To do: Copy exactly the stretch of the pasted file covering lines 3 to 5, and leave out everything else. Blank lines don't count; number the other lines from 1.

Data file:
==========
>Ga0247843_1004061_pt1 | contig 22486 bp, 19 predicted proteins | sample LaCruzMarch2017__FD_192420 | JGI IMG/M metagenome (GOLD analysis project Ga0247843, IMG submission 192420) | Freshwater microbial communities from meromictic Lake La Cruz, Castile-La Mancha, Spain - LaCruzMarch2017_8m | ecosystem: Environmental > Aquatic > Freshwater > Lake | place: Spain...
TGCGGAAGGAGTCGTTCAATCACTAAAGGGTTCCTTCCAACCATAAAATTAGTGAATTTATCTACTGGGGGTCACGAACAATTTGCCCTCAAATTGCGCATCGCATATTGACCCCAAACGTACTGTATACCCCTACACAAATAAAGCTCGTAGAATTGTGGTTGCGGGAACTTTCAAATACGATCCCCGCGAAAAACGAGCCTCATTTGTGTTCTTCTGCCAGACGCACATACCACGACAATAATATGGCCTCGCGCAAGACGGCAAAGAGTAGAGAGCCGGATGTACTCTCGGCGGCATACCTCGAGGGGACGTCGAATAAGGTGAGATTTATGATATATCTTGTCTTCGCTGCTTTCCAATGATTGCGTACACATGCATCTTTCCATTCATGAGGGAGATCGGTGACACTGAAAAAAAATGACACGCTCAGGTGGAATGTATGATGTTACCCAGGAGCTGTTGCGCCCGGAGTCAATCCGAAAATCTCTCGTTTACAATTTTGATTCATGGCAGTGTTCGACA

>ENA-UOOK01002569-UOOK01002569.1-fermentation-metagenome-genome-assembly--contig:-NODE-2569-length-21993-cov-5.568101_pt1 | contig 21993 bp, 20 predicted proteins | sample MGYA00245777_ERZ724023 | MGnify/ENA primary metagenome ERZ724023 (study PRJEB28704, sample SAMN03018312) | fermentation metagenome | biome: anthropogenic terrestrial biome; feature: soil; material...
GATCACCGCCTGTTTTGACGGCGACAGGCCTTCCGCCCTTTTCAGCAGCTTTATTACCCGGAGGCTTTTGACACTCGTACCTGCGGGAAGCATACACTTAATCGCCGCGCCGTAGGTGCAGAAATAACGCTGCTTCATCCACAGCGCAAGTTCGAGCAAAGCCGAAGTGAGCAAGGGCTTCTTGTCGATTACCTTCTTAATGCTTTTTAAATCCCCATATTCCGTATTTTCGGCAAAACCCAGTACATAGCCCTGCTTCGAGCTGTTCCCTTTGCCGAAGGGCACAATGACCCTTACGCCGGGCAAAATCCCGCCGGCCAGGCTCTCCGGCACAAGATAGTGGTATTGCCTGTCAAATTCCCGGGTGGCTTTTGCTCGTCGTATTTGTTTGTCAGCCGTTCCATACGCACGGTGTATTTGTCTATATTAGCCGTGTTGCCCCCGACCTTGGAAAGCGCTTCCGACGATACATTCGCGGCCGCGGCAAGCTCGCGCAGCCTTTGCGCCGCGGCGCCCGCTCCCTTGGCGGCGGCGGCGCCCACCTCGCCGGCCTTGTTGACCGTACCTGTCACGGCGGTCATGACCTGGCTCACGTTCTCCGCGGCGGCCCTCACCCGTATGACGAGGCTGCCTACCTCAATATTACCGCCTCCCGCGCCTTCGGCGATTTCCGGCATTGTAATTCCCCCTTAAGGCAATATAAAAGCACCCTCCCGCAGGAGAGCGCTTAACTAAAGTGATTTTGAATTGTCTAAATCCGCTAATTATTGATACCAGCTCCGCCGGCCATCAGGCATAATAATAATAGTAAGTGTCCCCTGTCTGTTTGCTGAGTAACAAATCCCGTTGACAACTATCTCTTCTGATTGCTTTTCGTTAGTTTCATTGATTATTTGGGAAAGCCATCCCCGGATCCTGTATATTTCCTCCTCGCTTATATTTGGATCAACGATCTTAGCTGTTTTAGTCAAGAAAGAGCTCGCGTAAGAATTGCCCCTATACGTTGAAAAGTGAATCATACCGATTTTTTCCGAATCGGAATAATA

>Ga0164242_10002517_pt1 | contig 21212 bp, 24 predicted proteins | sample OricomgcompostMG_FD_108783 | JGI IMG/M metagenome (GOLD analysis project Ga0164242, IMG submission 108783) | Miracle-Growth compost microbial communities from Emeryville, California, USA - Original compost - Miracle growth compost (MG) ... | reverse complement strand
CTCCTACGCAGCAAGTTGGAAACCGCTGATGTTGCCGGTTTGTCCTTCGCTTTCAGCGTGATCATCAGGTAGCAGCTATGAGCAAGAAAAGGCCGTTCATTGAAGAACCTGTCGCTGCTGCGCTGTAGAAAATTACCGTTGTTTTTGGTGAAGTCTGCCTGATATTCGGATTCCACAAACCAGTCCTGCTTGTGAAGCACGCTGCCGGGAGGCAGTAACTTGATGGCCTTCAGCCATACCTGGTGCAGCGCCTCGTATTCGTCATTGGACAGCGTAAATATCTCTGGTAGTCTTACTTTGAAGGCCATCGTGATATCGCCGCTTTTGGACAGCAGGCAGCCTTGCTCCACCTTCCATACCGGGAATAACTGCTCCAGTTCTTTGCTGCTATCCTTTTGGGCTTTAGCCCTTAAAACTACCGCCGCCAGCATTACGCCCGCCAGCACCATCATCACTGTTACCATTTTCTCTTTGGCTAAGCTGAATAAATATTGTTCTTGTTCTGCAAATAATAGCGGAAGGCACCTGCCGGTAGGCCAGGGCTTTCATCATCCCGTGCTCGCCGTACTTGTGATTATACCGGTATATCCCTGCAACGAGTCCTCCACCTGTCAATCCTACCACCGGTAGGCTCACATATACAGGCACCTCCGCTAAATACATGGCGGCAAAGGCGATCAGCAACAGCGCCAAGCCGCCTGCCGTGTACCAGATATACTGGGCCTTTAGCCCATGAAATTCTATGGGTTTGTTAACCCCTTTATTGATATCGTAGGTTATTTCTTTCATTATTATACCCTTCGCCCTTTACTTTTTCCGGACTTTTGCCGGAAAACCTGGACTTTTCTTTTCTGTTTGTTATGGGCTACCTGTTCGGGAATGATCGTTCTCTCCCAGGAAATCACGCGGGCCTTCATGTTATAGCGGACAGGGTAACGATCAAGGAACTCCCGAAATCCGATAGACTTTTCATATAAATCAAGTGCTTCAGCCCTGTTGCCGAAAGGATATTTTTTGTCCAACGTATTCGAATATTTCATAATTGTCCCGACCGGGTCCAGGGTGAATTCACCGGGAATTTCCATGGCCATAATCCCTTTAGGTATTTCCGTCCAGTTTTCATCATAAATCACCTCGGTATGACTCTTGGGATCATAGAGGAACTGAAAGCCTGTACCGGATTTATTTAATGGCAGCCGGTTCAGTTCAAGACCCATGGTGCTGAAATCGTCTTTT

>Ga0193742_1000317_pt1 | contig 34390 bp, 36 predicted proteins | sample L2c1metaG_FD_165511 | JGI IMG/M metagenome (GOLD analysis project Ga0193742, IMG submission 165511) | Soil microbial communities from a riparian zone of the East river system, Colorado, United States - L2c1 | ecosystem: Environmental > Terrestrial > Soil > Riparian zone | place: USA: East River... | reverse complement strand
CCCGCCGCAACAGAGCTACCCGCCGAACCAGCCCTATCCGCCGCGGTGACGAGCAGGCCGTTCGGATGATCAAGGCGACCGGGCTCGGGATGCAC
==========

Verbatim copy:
>ENA-UOOK01002569-UOOK01002569.1-fermentation-metagenome-genome-assembly--contig:-NODE-2569-length-21993-cov-5.568101_pt1 | contig 21993 bp, 20 predicted proteins | sample MGYA00245777_ERZ724023 | MGnify/ENA primary metagenome ERZ724023 (study PRJEB28704, sample SAMN03018312) | fermentation metagenome | biome: anthropogenic terrestrial biome; feature: soil; material...
GATCACCGCCTGTTTTGACGGCGACAGGCCTTCCGCCCTTTTCAGCAGCTTTATTACCCGGAGGCTTTTGACACTCGTACCTGCGGGAAGCATACACTTAATCGCCGCGCCGTAGGTGCAGAAATAACGCTGCTTCATCCACAGCGCAAGTTCGAGCAAAGCCGAAGTGAGCAAGGGCTTCTTGTCGATTACCTTCTTAATGCTTTTTAAATCCCCATATTCCGTATTTTCGGCAAAACCCAGTACATAGCCCTGCTTCGAGCTGTTCCCTTTGCCGAAGGGCACAATGACCCTTACGCCGGGCAAAATCCCGCCGGCCAGGCTCTCCGGCACAAGATAGTGGTATTGCCTGTCAAATTCCCGGGTGGCTTTTGCTCGTCGTATTTGTTTGTCAGCCGTTCCATACGCACGGTGTATTTGTCTATATTAGCCGTGTTGCCCCCGACCTTGGAAAGCGCTTCCGACGATACATTCGCGGCCGCGGCAAGCTCGCGCAGCCTTTGCGCCGCGGCGCCCGCTCCCTTGGCGGCGGCGGCGCCCACCTCGCCGGCCTTGTTGACCGTACCTGTCACGGCGGTCATGACCTGGCTCACGTTCTCCGCGGCGGCCCTCACCCGTATGACGAGGCTGCCTACCTCAATATTACCGCCTCCCGCGCCTTCGGCGATTTCCGGCATTGTAATTCCCCCTTAAGGCAATATAAAAGCACCCTCCCGCAGGAGAGCGCTTAACTAAAGTGATTTTGAATTGTCTAAATCCGCTAATTATTGATACCAGCTCCGCCGGCCATCAGGCATAATAATAATAGTAAGTGTCCCCTGTCTGTTTGCTGAGTAACAAATCCCGTTGACAACTATCTCTTCTGATTGCTTTTCGTTAGTTTCATTGATTATTTGGGAAAGCCATCCCCGGATCCTGTATATTTCCTCCTCGCTTATATTTGGATCAACGATCTTAGCTGTTTTAGTCAAGAAAGAGCTCGCGTAAGAATTGCCCCTATACGTTGAAAAGTGAATCATACCGATTTTTTCCGAATCGGAATAATA

>Ga0164242_10002517_pt1 | contig 21212 bp, 24 predicted proteins | sample OricomgcompostMG_FD_108783 | JGI IMG/M metagenome (GOLD analysis project Ga0164242, IMG submission 108783) | Miracle-Growth compost microbial communities from Emeryville, California, USA - Original compost - Miracle growth compost (MG) ... | reverse complement strand